Our enterprise is going to be the next big broadcast channel. Is this a forward move or backward move going into more of a broadcast as opposed to using YouTube and using Vimeo and using an owned media site? Using social? Well, what I do see is aggregation here. How do you aggregate all of the content, put the best content in one place, make it consumable? Pat, I’ll add one thing that I know you will appreciate here, and that is high production quality because the one thing that we know from doing an event when we on Skype, when we went into a real studio and we created high-production segments, those were the best performers we had as opposed to a StreamYard or a Zoom or a Webex segment, which are great, but they’re not the same as doing something with high production.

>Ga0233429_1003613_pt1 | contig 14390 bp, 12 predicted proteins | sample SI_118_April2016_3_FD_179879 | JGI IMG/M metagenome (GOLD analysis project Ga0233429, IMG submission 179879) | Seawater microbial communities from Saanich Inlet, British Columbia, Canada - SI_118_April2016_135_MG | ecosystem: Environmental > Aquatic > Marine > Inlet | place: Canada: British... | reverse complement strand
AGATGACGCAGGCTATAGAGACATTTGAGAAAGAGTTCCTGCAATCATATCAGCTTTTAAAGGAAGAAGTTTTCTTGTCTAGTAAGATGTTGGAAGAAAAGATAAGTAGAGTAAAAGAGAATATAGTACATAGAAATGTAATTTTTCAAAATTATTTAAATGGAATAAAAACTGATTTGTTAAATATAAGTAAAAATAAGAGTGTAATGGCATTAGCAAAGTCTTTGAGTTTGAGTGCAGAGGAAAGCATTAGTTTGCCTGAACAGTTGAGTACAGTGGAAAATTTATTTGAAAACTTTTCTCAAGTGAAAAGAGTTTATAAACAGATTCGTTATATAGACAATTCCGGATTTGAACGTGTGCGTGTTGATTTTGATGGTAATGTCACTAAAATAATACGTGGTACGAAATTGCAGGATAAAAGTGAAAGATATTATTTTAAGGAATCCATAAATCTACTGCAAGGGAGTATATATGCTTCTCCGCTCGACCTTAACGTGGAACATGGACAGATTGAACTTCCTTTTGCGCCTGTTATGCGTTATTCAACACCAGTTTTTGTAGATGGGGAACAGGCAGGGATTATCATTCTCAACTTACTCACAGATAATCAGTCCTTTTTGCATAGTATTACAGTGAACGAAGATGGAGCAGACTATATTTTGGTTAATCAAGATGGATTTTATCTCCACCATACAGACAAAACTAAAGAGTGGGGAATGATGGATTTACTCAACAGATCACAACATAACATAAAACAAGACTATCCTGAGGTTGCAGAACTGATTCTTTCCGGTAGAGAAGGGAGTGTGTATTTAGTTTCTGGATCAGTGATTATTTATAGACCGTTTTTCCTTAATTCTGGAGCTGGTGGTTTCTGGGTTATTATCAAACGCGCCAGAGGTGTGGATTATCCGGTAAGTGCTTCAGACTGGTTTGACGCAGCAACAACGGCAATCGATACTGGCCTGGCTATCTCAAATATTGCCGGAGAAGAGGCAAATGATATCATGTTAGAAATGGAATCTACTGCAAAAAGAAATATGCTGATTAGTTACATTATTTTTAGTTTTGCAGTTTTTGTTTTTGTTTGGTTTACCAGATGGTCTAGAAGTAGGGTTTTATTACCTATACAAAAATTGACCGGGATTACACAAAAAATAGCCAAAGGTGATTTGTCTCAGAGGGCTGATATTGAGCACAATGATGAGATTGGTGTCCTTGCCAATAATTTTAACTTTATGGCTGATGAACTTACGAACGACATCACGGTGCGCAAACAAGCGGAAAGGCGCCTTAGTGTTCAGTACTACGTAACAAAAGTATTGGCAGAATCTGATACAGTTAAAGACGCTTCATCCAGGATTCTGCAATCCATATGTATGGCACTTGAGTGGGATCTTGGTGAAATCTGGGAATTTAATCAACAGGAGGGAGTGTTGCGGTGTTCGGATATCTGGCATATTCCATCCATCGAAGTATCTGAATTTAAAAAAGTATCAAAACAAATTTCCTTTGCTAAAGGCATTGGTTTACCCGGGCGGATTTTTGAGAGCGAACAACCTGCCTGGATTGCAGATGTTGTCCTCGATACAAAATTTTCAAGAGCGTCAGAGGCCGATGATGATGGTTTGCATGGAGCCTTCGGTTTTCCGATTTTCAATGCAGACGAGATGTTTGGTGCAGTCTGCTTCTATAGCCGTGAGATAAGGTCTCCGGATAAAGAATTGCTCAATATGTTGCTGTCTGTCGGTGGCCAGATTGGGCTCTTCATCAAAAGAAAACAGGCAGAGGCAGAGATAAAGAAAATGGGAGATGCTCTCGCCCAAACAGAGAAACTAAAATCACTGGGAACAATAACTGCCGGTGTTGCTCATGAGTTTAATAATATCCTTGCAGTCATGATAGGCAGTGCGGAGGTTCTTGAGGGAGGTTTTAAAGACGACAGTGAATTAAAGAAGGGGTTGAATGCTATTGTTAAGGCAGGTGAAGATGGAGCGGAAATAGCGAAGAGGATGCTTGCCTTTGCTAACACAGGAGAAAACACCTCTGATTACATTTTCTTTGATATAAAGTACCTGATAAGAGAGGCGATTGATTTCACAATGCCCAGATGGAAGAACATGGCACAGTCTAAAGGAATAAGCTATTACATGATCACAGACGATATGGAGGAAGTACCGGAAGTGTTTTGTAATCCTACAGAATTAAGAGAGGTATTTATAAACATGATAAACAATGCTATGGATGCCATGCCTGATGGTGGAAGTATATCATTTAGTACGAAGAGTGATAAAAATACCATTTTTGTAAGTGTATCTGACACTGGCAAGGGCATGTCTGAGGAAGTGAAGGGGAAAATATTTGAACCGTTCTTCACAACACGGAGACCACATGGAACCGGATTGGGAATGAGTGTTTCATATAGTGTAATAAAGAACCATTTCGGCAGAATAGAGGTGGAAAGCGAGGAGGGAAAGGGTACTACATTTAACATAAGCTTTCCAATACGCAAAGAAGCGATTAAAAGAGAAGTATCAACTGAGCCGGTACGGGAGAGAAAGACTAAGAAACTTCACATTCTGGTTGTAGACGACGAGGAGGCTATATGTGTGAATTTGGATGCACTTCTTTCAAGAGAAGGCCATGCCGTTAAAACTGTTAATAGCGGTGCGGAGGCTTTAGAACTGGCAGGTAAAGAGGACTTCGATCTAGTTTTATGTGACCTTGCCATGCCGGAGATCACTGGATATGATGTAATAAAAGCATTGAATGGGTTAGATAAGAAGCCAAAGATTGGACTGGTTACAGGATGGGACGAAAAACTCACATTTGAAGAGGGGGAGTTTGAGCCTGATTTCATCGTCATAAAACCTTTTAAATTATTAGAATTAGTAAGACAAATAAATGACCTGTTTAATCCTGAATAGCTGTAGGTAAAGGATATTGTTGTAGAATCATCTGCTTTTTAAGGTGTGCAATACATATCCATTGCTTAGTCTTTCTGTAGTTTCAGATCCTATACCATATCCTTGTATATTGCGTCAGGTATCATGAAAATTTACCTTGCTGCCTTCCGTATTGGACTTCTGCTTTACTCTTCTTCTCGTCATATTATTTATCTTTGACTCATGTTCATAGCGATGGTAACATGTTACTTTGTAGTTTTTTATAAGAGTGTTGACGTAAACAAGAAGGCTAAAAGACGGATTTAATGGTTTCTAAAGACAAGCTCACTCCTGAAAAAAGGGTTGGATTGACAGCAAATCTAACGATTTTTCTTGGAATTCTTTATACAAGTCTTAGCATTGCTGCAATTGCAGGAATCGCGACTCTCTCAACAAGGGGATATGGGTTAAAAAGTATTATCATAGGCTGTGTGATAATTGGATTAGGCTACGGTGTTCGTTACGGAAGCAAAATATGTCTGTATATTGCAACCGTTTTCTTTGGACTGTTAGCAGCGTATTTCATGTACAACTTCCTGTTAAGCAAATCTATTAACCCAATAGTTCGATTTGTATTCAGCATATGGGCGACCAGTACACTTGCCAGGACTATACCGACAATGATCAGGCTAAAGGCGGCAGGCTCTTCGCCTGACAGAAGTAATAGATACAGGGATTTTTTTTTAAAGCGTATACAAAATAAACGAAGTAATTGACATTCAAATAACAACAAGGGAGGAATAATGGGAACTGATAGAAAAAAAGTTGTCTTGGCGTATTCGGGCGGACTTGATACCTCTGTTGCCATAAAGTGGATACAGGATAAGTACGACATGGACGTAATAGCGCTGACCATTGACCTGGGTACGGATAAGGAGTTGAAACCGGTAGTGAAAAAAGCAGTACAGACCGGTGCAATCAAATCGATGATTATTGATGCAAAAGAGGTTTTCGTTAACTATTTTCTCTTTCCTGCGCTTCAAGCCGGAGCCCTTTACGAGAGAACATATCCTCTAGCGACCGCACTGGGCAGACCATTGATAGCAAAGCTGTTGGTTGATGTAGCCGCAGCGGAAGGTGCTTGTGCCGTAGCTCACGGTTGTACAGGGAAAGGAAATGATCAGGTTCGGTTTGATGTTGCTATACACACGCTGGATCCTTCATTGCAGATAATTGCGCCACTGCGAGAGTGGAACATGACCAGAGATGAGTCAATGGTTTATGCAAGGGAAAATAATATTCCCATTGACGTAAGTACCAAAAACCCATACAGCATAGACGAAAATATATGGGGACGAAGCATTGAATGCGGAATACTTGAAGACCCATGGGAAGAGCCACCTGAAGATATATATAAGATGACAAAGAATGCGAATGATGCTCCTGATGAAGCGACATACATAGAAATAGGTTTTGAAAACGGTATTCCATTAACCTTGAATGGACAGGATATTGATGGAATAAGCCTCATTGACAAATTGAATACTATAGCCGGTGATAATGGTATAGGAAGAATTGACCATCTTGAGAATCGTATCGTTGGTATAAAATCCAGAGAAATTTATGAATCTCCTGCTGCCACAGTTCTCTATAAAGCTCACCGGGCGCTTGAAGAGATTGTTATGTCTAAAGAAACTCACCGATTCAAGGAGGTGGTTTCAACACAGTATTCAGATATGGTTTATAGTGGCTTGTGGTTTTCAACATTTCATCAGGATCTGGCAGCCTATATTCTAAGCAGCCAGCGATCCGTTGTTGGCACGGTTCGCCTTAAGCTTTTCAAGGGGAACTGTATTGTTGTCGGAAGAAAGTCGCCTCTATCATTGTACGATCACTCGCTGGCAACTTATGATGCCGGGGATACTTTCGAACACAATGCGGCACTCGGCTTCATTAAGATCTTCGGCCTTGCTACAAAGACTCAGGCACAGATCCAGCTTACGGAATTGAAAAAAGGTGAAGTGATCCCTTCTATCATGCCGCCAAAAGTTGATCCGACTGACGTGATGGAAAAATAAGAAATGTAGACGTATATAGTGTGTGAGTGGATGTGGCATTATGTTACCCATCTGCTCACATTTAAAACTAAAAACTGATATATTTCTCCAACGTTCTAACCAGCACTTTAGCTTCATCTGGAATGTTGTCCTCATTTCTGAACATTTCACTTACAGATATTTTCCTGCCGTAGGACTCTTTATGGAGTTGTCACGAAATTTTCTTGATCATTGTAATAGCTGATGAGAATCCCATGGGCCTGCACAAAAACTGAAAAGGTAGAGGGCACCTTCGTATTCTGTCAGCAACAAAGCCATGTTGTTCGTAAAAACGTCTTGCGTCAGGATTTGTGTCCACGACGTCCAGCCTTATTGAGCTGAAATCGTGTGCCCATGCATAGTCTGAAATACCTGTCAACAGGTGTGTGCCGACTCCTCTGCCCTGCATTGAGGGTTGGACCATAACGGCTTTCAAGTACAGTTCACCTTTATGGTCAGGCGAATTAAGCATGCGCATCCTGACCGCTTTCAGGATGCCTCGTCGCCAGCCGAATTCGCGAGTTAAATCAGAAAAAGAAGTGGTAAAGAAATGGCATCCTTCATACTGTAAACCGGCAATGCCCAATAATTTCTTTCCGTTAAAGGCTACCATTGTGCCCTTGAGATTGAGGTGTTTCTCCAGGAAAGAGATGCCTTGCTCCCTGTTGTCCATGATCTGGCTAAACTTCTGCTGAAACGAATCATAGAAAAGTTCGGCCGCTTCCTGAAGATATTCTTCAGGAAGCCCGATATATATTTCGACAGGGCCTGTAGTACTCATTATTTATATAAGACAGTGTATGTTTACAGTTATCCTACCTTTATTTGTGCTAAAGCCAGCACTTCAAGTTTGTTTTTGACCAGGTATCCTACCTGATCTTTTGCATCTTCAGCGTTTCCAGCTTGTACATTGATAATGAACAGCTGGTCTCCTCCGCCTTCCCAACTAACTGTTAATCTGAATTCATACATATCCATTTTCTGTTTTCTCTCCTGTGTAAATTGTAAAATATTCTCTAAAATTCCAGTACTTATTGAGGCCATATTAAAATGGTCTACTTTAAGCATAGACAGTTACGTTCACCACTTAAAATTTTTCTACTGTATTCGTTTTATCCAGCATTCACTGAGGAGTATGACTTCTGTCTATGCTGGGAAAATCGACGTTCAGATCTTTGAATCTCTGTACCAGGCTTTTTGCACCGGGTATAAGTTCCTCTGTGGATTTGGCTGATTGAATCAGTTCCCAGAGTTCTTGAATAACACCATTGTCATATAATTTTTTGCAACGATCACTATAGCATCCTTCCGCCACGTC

Maybe we’re starting to see a little bit of a pivot back to higher production video here. I think Salesforce Plus could be a plus, but it’s going to take a little time to see how this evolves from being more of an advertorial network of content centered around Salesforce to, is the company going to become the epicenter of business content and take on our current business media networks?

Patrick Moorhead: Gosh, where do I start? On Trainable, Daniel, my first take is, do you do a press release? Do you do a big launch on your own internal content? No, it just seems… It was just odd to me. It seemed like kind of marketing going to town. CMO wants a press release and the company wants to look really, really smart. If they’re trying to take on broadcast video, listen, I can see why a company… I think a company does need a combination of their own first-party content, and then they need attribution from third party, and some of that’s earned and some of that is paid.